Billie Eilish will become Glastonbury’s youngest ever solo headliner when she plays the Pyramid Stage on Friday.
The 20-year-old tops the bill just three years after her Glastonbury debut at a jam-packed Other Stage in 2019.
That year, her set had been upgraded from the much smaller John Peel tent after the phenomenal success of her breakout hit, Bad Guy.
Speaking from the stage, she lamented that she would never be able to experience the festival as a fan.
“This looks fun to go to,” she said. “I would love to go to this… My God.”
But the star’s early evening set was plagued by technical issues that overshadowed the experience for her, if not the crowd.
“Thank you for not leaving. I know you could have,” she said towards the end of her performance.
Friday’s show should be less problematic, as Eilish has been fine-tuning her live show over months of intensive touring in the US and Europe.
The star is currently in the middle of a sold out, six-show run at London’s O2 Arena, where she’s been playing her second album, Happier Than Ever, almost in its entirety.
The Grammy-nominated record comments on the difficulties of her sudden and extreme fame, including its effects on her mental health and relationships.
On the opening track, Getting Older, she adopts a weary sigh as she sings: “Things I once enjoyed, just keep me employed now.”
Eilish says the songs reflect on a period of depression that led to suicidal thoughts during the early stages of her career.
“I don’t want to be too dark but I genuinely didn’t think I’d make it to 17,” she told CBS news in 2020.
The singer eventually sought help from her mother, Maggie Baird, who helped her access therapy. Making her second album during the pandemic also helped her combat the feelings of “joylessness” she’d experienced in her teens.
“All I can say now is, for anybody who isn’t doing well, it will get better,” she said. “Have hope. I did this with fame riding on my shoulders.
“Now I love what I do and I’m me again. The good me.
“And I love fame… I love the eyes on me.”
That’s been apparent at her recent UK shows, where she has been greeted with the sort of mania once reserved for the Beatles and Michael Jackson.
In London two weeks ago, she called one of her concerts to a halt after several fans passed out, overwhelmed at being in their idol’s presence.
When she plays Glastonbury, the audience will be a mixture of those diehard fans and casual onlookers – but Eilish is guaranteed to leave an impression.
Despite a teenage dance injury, which affected the growth plate in her femur, she bounds across the stage with wild abandon – her legs taped up to avoid further damage.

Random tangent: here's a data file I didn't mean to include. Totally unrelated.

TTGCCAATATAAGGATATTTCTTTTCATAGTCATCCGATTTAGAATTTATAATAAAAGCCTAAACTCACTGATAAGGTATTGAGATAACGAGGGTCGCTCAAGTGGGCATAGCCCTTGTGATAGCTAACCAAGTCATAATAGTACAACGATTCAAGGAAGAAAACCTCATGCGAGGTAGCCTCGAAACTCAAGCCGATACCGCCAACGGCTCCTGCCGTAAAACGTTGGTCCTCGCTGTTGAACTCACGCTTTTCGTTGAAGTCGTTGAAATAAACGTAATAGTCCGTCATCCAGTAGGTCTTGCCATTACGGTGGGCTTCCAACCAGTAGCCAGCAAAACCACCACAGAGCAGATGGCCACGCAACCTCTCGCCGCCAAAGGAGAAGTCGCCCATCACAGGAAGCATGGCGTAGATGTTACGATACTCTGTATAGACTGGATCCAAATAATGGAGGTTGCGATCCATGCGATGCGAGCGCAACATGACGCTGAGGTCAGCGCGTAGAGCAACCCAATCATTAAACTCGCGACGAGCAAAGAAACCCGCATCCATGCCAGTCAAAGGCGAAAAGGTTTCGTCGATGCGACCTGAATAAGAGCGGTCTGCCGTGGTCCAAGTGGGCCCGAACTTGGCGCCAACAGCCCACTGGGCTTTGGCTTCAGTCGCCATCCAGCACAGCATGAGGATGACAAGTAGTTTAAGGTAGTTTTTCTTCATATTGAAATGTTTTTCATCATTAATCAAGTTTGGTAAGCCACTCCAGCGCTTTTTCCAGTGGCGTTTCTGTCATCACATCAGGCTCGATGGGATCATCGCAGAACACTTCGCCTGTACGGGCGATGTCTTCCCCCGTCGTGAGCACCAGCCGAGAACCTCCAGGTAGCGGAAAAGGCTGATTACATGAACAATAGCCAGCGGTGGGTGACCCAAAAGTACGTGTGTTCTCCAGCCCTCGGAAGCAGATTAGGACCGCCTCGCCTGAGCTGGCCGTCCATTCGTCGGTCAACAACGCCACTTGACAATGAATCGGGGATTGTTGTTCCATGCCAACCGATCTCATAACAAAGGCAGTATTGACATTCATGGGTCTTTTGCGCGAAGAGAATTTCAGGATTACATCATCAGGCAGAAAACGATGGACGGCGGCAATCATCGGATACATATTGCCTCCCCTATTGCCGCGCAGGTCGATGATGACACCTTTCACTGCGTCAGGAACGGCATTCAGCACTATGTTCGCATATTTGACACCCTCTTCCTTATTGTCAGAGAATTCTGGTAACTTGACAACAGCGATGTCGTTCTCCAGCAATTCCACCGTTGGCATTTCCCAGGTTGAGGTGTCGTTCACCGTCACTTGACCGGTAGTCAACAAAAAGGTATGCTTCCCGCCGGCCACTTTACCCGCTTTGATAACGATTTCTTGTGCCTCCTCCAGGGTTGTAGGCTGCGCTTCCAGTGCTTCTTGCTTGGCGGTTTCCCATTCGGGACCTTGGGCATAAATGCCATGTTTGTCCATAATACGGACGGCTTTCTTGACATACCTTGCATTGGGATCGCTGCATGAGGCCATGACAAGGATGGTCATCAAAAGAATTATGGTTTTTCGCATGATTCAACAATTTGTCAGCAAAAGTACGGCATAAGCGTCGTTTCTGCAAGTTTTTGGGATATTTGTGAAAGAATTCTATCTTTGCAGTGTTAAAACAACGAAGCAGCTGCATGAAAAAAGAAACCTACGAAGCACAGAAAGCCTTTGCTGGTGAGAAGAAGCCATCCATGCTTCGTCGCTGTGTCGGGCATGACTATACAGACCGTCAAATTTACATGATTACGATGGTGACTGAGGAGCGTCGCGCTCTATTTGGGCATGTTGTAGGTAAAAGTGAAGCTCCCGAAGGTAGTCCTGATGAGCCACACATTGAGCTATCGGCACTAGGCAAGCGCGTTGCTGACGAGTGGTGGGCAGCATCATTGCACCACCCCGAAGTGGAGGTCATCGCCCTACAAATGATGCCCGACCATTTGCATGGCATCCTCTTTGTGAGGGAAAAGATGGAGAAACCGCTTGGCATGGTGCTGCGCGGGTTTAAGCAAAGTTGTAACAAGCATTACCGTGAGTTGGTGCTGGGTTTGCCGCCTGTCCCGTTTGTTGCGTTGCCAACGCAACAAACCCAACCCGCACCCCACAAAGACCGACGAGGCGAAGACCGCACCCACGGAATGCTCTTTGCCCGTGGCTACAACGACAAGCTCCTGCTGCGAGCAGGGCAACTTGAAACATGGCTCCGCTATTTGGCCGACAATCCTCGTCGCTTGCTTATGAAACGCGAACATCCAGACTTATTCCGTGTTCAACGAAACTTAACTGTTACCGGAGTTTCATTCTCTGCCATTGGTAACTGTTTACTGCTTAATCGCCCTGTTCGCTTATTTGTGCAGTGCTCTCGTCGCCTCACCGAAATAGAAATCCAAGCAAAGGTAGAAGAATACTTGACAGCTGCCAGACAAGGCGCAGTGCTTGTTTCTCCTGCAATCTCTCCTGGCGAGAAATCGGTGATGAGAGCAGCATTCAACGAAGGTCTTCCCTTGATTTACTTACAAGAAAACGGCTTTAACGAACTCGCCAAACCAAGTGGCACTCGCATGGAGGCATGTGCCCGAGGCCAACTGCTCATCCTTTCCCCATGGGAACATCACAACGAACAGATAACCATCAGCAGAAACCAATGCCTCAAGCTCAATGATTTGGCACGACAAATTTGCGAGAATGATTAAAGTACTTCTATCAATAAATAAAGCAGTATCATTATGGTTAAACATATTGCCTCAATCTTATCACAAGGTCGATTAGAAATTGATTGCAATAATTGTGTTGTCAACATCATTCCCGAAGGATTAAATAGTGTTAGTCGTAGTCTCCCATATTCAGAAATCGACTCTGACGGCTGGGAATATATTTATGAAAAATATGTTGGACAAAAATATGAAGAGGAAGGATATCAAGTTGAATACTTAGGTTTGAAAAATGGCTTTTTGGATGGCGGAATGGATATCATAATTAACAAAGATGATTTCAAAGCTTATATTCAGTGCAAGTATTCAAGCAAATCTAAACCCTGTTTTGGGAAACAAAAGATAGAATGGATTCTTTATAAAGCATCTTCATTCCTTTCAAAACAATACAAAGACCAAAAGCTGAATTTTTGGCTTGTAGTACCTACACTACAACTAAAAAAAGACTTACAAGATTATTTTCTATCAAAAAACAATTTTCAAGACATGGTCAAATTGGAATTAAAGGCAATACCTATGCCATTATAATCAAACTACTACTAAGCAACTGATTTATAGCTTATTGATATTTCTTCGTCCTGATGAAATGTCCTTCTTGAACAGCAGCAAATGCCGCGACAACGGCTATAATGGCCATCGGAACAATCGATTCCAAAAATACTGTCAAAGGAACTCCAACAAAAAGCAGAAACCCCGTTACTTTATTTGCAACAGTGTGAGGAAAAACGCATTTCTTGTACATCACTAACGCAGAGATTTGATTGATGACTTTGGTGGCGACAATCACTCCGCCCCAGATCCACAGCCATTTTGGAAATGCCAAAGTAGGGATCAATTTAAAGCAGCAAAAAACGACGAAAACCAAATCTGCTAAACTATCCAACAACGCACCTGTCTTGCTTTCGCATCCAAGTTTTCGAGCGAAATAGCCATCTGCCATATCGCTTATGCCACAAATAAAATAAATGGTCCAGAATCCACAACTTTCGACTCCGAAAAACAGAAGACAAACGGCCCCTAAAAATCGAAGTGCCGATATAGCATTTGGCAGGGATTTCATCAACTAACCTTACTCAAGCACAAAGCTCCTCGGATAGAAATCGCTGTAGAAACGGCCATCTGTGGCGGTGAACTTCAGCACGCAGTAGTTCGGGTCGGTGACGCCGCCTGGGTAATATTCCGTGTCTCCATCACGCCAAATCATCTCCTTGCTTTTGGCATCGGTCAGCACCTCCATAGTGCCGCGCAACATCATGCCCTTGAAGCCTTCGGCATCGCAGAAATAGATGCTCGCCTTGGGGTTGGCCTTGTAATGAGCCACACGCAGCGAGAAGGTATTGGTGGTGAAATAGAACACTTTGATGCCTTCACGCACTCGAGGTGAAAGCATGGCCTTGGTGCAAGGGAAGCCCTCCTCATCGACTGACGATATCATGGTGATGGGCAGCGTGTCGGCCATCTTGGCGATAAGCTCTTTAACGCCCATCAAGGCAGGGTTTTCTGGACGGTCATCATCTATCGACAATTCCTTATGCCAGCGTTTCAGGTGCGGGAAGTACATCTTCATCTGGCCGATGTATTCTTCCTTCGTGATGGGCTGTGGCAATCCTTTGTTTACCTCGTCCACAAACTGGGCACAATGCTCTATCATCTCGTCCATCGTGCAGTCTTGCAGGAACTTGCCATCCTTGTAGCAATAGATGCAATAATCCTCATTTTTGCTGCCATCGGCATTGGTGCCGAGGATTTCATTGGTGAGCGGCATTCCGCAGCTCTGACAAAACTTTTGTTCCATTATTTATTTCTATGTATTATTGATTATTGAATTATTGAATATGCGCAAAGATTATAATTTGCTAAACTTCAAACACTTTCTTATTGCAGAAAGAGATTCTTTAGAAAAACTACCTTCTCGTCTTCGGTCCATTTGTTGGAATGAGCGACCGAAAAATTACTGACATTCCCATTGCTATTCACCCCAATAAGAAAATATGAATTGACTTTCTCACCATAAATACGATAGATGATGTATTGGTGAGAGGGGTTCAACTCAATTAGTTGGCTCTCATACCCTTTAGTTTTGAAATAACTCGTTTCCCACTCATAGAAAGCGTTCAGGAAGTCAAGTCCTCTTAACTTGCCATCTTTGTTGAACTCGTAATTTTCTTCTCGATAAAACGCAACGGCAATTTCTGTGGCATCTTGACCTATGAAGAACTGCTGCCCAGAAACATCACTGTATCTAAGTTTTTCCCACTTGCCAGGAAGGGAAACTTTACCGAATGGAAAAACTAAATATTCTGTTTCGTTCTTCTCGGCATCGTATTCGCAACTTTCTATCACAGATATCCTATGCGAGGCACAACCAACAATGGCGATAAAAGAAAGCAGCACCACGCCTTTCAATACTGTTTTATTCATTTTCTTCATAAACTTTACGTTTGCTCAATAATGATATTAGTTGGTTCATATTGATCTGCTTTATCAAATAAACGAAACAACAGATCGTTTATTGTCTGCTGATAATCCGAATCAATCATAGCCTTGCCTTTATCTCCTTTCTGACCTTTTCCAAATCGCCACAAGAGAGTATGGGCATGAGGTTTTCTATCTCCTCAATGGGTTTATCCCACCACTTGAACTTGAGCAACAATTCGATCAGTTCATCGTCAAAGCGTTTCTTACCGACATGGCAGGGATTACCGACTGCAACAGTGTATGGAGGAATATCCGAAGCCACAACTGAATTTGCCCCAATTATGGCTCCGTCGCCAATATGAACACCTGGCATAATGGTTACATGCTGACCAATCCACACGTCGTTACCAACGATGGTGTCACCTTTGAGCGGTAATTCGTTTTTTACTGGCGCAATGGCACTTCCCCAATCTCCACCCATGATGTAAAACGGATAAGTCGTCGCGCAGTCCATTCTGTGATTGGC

“I love movement,” she told the BBC in 2017. “I love moshing.
“I always head right for the front and dig in there and mosh really hard with all the guys. None of the girls want to mosh so I’m, like, the only girl getting punched in the face.”
Eilish tops the bill on the first full day of music at Glastonbury, after performances from the likes of Sam Fender, Crowded House and Robert Plant & Alison Kraus.
Saturday night will see Paul McCartney headlining the Pyramid Stage – becoming the festival’s oldest-ever headliner.
Diana Ross plays the legend slot on Sunday afternoon, with Pulitzer Prize-winning rapper Kendrick Lamar closing the festival that night.
Fans have endured travel chaos en route to the festival, with train strikes resulting in heavy traffic congestion on the approach to the site, at Worthy Farm in Somerset.
However, festivalgoers who did attempt to make it to Glastonbury by rail on Thursday were pleasantly surprised by the available train capacity.
They were rewarded with sets by Sasha, Skream, Bad Boy Chiller Crew and Four Tet as music started up on the festival’s smaller, outlying stages.
Spice Girl Melanie C caused chaos with an early evening DJ set, that shut down the William’s Green area.
Sporting a top with the legend, “Alexa, play Spice Girls”, she played tracks by Dua Lipa, Megan Thee Stallion, Nirvana, Acraze and Rosalía, as well as dance remixes of Spice Up Your Life and Who Do You Think You Are?
She was followed by Glastonbury organiser Michael Eavis, who performed renditions of hits such as You Are Always On My Mind and Frank Sinatra’s My Way with a six-piece band.
The 86-year-old was cheered as he left the stage with chants of “We love you Michael, we do”.
Bastille also played a secret set, accompanied by the brass band Ol’ Dirty Brasstards.
Around the site, there’s a sense that fans are eager to get the festivities under way, after two years in which the festival was cancelled.
“We’ve been in prison for two years,” one couple told BBC News. “We booked our tickets 991 days ago and here we are… So we are very excited.”